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That Was The Week, #36
It seems as if the kitchen is getting too hot for some of Apple’s former friends, especially MG Siegler. While Fred Wilson, never really a friend, is pleading on behalf of his portfolio for Apple to stop being so….well, capitalist.
MG says, in his interview with Alex Kantrowitz:
That’s where I think this really irks me and a lot of people. I don’t think that Apple, while they might be explicitly following the letter of what Jobs said back then, I don’t think they’re following the intents of what was implied by what he was saying. If you go back and read those quotes, I think he’s basically saying, look, we’re launching this new in-app purchase service because we’re trying to make the best user experience for people to be able to transact within our apps and on our devices. And we think that we can create a better experience for those users using what at the time was the iTunes Rails to be able to pay for these subscription services, and now it’s obviously all run through the App Store. And if you feel like, if you’re a service that brings in your own users a different way and you can do that, that’s great, you get to keep all of that money. And if they choose to use our Rails to do it, then we’ll take that 30% cut.
And we can talk about the 30% cut itself in a second, but I just think that Apple has deviated from that mentality and now it’s all just like, how do we make sure that we are getting that 30% cut and they are signing up are via our mechanism. So it feels like they’re not so much competing on having the best experience or product necessarily anymore. They’re competing on obfuscation and trying to make it confusing and/or just like impossible to sign up.
And in his self-written piece “Compete!”:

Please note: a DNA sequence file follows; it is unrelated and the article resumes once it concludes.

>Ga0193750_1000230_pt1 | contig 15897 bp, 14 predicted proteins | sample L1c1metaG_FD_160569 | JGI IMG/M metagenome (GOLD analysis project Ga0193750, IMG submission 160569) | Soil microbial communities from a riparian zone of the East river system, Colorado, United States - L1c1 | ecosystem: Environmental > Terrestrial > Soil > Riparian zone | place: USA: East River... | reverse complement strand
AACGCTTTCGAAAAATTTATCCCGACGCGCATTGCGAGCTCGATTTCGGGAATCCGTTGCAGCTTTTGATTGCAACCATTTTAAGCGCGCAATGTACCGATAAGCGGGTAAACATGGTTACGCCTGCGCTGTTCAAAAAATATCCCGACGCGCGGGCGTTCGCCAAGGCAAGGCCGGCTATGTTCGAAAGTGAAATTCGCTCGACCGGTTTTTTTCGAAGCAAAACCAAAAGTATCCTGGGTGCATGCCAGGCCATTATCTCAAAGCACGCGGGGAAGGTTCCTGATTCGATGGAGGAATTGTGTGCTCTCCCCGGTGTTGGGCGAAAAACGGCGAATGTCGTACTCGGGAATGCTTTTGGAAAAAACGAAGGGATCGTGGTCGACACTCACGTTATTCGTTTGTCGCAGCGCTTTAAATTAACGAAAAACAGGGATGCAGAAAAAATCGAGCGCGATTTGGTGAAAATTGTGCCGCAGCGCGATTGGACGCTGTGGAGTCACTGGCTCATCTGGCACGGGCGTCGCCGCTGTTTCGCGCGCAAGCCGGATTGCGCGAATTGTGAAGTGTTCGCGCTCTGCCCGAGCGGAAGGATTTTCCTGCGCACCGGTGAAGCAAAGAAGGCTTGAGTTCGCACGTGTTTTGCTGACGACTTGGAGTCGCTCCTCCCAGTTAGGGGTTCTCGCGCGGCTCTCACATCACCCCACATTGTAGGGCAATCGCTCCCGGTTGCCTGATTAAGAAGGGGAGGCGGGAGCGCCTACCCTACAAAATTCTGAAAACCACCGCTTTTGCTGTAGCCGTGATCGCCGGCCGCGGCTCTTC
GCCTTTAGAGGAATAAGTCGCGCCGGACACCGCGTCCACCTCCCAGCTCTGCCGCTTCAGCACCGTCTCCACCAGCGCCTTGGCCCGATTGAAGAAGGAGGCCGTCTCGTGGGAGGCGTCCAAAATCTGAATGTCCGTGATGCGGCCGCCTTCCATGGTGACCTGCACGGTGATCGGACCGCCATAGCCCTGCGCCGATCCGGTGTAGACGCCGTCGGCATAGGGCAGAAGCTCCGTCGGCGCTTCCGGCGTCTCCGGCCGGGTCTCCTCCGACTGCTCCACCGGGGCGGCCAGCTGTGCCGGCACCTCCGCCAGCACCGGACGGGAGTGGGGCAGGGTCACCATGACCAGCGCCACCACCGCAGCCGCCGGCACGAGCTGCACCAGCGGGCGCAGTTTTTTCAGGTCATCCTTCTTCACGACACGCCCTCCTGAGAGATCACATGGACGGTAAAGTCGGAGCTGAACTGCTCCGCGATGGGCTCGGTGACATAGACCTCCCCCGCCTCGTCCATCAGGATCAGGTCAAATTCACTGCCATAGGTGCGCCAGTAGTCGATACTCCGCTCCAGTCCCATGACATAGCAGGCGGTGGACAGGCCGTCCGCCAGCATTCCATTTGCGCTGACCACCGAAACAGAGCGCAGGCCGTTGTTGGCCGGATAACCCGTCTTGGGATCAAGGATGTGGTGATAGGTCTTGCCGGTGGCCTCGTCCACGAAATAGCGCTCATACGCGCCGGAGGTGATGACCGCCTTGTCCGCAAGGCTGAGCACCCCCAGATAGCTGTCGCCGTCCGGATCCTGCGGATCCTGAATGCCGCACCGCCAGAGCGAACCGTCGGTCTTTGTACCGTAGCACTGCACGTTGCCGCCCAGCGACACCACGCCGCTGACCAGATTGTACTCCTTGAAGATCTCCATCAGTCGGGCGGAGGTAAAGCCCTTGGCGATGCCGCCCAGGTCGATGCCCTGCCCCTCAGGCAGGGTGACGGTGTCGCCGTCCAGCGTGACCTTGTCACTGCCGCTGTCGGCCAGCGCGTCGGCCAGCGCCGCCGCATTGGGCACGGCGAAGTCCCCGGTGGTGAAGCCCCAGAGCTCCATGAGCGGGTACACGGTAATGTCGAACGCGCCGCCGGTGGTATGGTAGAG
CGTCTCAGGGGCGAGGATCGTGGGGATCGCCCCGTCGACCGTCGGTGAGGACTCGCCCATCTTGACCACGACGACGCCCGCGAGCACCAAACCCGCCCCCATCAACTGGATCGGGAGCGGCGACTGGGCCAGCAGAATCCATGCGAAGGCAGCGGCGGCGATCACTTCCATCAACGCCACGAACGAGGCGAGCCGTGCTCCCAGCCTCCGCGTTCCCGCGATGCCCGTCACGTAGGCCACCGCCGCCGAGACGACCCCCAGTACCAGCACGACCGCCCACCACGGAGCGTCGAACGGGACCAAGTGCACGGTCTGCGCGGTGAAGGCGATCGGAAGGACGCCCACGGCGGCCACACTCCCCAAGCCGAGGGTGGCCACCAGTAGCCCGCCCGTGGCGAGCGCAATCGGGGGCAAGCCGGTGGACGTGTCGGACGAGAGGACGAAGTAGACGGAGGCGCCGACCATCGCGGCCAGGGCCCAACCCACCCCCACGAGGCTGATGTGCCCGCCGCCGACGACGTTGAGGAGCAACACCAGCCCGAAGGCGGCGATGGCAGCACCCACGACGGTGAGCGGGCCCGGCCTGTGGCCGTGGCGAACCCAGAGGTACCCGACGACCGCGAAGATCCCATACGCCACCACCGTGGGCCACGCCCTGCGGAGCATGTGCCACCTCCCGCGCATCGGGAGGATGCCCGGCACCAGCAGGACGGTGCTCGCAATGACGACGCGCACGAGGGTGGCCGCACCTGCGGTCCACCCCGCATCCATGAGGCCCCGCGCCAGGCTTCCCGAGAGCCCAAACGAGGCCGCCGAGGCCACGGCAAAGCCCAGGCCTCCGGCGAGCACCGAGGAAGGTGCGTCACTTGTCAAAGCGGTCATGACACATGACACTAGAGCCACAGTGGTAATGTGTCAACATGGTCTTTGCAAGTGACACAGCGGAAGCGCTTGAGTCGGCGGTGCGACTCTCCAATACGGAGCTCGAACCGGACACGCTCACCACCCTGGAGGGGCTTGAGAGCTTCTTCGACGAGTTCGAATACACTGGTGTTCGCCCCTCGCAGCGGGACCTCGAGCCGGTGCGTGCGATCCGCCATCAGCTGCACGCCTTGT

How stupid does Apple think we all are? I mean, seriously. The announced changes this past week to the App Store rules are maybe the most absurd attempt to placate bad PR that I’ve ever seen. Instead, they helped clarify something pretty fundamental: Apple no longer wishes to compete.
I feel as if I’ve been dancing around this realization for a few months now. But reading over Steve Jobs’ statements in the original press releases around in-app subscriptions and Marco Arment’s hilarious recent post on the matter, mixed with these changes, really drove it home. Again, Apple clearly — I mean this: clearly — does not want to have to compete with the best offering and experience any more. They want to leverage their user base to bend the will of developers.
Fred Wilson of Union Square Ventures, an investor in CoinBase and others says:
Coinbase, Epic, and Spotify are not alone in their struggles with Apple and Google. They are simply large enough and protected enough to go public with their struggles. The truth is every developer that distributes software through these two app stores struggles with them.
In what world does it makes sense for two large and powerful companies to completely control software distribution on mobile phones? In no world does it make sense. It must stop.
These are points of view widely held but they are wrong. I cannot think of a single iPhone native Apple app where there is a better competitor that isn’t allowed full reign. Photos, iMessage, Facetime all have many excellent competitors and none are crippled. Mail, well it just is not any good, so GMail wins, on iOS. Office apps even beat Pages, Numbers. ketNote is better than Powerpoint but both co-exist.
As for the app store economics, Apple earned the right to charge 30% on sales when it built a global, free, distribution system for iOS software, and a global platform of iPhone and iPad users. It’s fight with Epic is only about defending that, not any other agenda.
As for Fred Wilson’s question, the world in which it makes sense for two large and powerful companies to control software distribution is a world in which Apple and Google built global hardware/software platfroms transforming the previous era where there was zero ability to distribute software efficiently or for free. This is a world in which successful investment leads to clear advantages to the investor – in this case Apple and Google. A venture capitalist, above all else, should recognise that. How would Fred feel if people were saying that it makes no sense that CoinBase owns a huge proportion of the US Crypto Wallet?
This week has a lot more on IPOs, SPACs and more. I could write a long essay on that alone. Dig deep and enjoy.
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